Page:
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TrekPOD

Stabilizing your camera, especially if you zoom out the lens for telephoto shots, can be important on the trail. We have a couple options here for you to consider.

TrekPod GO! PRO Monopod/Tripod/Walking Stick Combination with MagMount Pro Ballhead

TDS member Ed Shields writes: "I've used a TrekPod GO PRO, which is a great concept; combination monopod, tripod, hiking stick, but at $175, it's not cheap. Also at roughly 30 oz, I find it too heavy to use as a hiking stick, and now rarely use it except on very short hikes."

"The majority of the time that I shoot with it, I use it in its tripod configuration for long duration shots (water falls and other moving water and/or hiking group shot). If I had it to do over again, I'd just use my current Leki hiking stick and go for a small, lightweight tripod that I can carry with my day pack. I hike with a Panasonic G1."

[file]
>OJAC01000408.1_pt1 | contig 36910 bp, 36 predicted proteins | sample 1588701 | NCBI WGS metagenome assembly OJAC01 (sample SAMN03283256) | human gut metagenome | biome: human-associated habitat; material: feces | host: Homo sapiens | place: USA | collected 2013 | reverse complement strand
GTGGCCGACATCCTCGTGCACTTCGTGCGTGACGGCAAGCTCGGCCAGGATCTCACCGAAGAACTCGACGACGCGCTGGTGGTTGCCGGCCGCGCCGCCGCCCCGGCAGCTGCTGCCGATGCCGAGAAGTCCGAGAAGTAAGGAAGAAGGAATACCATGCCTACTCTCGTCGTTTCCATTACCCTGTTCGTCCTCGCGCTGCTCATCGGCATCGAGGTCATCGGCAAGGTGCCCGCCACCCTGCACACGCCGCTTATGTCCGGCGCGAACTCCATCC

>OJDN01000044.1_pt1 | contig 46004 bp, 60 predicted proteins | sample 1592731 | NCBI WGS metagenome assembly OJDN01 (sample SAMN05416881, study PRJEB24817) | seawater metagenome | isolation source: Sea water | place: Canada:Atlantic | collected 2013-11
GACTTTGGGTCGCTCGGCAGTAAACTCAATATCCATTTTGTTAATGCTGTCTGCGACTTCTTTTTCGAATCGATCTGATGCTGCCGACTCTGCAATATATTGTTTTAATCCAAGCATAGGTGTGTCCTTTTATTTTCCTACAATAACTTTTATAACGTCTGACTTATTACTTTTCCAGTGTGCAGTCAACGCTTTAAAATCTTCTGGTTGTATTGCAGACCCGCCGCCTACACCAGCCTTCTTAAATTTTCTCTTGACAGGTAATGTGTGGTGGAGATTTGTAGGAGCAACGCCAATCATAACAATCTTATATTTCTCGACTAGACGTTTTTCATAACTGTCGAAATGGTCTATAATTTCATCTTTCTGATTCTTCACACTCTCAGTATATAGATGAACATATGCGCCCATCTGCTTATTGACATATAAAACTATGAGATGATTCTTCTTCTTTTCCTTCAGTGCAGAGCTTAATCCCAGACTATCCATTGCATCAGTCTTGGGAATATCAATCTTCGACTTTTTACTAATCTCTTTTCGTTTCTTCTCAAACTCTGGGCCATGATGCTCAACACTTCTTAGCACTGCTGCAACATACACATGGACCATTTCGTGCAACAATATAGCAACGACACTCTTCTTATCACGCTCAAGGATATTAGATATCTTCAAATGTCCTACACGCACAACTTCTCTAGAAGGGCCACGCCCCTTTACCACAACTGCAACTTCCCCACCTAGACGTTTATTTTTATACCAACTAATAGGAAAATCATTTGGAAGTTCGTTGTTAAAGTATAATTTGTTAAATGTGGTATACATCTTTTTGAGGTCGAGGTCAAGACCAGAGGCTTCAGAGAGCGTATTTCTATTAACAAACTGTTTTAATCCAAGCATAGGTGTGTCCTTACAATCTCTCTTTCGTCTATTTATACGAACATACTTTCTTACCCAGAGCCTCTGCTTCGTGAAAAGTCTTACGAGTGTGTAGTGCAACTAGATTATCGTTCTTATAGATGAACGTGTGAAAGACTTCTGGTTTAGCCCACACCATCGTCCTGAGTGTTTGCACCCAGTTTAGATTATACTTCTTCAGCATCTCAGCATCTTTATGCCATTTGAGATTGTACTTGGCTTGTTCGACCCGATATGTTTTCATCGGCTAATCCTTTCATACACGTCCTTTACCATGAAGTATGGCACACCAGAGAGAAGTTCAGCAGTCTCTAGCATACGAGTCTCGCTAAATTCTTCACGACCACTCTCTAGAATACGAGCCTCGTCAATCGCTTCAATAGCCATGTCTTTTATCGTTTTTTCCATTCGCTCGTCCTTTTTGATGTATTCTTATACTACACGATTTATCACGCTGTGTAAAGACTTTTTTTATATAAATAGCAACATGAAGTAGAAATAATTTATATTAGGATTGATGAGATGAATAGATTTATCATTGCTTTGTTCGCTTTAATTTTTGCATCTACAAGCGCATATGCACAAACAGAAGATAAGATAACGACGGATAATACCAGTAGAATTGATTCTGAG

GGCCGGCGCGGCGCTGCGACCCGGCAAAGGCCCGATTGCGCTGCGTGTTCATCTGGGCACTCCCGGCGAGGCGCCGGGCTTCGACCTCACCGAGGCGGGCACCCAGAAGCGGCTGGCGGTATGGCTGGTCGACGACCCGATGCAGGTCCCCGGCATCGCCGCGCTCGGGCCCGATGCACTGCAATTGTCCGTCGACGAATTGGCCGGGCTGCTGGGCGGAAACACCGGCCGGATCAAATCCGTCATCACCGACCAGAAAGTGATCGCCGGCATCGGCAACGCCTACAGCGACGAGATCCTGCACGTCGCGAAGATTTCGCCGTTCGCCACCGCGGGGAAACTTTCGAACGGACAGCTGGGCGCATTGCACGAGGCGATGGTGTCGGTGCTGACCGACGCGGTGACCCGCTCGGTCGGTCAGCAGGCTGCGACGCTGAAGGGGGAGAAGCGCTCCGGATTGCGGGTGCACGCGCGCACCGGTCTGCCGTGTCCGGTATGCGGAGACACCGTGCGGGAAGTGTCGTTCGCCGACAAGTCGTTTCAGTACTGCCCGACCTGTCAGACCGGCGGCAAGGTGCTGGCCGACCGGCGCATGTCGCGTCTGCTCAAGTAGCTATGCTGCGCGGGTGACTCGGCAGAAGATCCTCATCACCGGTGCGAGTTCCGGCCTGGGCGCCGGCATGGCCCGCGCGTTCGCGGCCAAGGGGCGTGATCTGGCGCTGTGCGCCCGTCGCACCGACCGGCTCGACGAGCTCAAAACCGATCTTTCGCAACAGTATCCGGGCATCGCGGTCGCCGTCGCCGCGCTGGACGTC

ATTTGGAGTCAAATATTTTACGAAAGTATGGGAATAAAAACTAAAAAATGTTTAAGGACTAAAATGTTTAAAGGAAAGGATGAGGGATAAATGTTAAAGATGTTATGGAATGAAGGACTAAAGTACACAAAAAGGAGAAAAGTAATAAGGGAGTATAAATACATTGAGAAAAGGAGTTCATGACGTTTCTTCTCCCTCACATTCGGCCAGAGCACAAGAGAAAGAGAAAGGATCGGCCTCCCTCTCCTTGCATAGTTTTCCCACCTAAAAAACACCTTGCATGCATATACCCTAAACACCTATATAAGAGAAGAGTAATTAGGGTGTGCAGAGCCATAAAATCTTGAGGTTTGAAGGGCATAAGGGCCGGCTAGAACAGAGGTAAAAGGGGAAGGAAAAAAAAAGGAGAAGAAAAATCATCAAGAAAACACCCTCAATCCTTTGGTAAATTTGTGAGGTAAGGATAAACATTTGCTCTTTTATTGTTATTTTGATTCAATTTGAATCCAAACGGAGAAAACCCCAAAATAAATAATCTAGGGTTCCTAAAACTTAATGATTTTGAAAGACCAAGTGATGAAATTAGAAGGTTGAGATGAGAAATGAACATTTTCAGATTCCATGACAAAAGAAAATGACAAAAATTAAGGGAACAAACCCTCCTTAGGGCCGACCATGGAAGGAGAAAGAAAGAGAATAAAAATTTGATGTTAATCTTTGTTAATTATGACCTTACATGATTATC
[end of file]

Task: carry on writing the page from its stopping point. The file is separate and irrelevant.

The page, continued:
LEKI Sierra Antishock Trekking Pole

Which leads us to a second consideration. Why not use a true trekking pole that has a tripod screw built-in? The LEKI Sierra Antishock Trekking Pole is the model I've been using for recent hiking and backpacking trips.

leki.jpg

It's light enough for all day hikes, has a removable rosewood knob on top that reveals a tripod screw with a tightening disk, and it extends to 145 cm for comfortable shooting. When on the trail, I remove the rubber cover to reveal the Carbide tip. The built-in anti-shock system is a real blessing on hard surface hiking. I also use the pole to prop up my backpack and to hang laundry while in camp. At $76, it has already provided many miles of use in the great outdoors.

If you have a favorite way to stabilize your camera when on the trail, please post a comment!

Previously in Outdoor Gear for Photographers

Sunset Portraits - Outdoor Photo Tip #1

New Series on Outdoor Gear for Photographers